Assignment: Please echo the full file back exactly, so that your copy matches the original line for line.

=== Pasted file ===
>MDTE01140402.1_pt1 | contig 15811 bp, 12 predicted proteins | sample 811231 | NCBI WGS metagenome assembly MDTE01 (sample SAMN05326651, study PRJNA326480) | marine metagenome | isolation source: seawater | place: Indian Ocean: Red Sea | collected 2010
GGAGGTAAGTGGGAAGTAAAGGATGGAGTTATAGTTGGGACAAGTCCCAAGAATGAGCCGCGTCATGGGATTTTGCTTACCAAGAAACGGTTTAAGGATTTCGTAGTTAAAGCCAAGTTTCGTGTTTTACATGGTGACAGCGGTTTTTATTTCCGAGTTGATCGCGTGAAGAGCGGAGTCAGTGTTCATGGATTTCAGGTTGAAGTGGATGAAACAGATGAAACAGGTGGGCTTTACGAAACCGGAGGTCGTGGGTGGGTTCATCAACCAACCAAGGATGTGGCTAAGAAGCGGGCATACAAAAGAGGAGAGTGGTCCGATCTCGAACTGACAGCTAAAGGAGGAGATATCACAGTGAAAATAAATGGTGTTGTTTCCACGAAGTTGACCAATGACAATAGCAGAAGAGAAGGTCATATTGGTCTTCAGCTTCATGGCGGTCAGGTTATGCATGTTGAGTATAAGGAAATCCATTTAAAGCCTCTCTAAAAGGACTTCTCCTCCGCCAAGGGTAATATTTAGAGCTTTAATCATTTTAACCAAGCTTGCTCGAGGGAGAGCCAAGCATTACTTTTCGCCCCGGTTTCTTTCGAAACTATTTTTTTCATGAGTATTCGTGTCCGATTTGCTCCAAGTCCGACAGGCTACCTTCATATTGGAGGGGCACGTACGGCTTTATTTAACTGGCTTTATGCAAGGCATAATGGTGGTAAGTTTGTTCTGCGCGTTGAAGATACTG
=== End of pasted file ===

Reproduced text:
>MDTE01140402.1_pt1 | contig 15811 bp, 12 predicted proteins | sample 811231 | NCBI WGS metagenome assembly MDTE01 (sample SAMN05326651, study PRJNA326480) | marine metagenome | isolation source: seawater | place: Indian Ocean: Red Sea | collected 2010
GGAGGTAAGTGGGAAGTAAAGGATGGAGTTATAGTTGGGACAAGTCCCAAGAATGAGCCGCGTCATGGGATTTTGCTTACCAAGAAACGGTTTAAGGATTTCGTAGTTAAAGCCAAGTTTCGTGTTTTACATGGTGACAGCGGTTTTTATTTCCGAGTTGATCGCGTGAAGAGCGGAGTCAGTGTTCATGGATTTCAGGTTGAAGTGGATGAAACAGATGAAACAGGTGGGCTTTACGAAACCGGAGGTCGTGGGTGGGTTCATCAACCAACCAAGGATGTGGCTAAGAAGCGGGCATACAAAAGAGGAGAGTGGTCCGATCTCGAACTGACAGCTAAAGGAGGAGATATCACAGTGAAAATAAATGGTGTTGTTTCCACGAAGTTGACCAATGACAATAGCAGAAGAGAAGGTCATATTGGTCTTCAGCTTCATGGCGGTCAGGTTATGCATGTTGAGTATAAGGAAATCCATTTAAAGCCTCTCTAAAAGGACTTCTCCTCCGCCAAGGGTAATATTTAGAGCTTTAATCATTTTAACCAAGCTTGCTCGAGGGAGAGCCAAGCATTACTTTTCGCCCCGGTTTCTTTCGAAACTATTTTTTTCATGAGTATTCGTGTCCGATTTGCTCCAAGTCCGACAGGCTACCTTCATATTGGAGGGGCACGTACGGCTTTATTTAACTGGCTTTATGCAAGGCATAATGGTGGTAAGTTTGTTCTGCGCGTTGAAGATACTG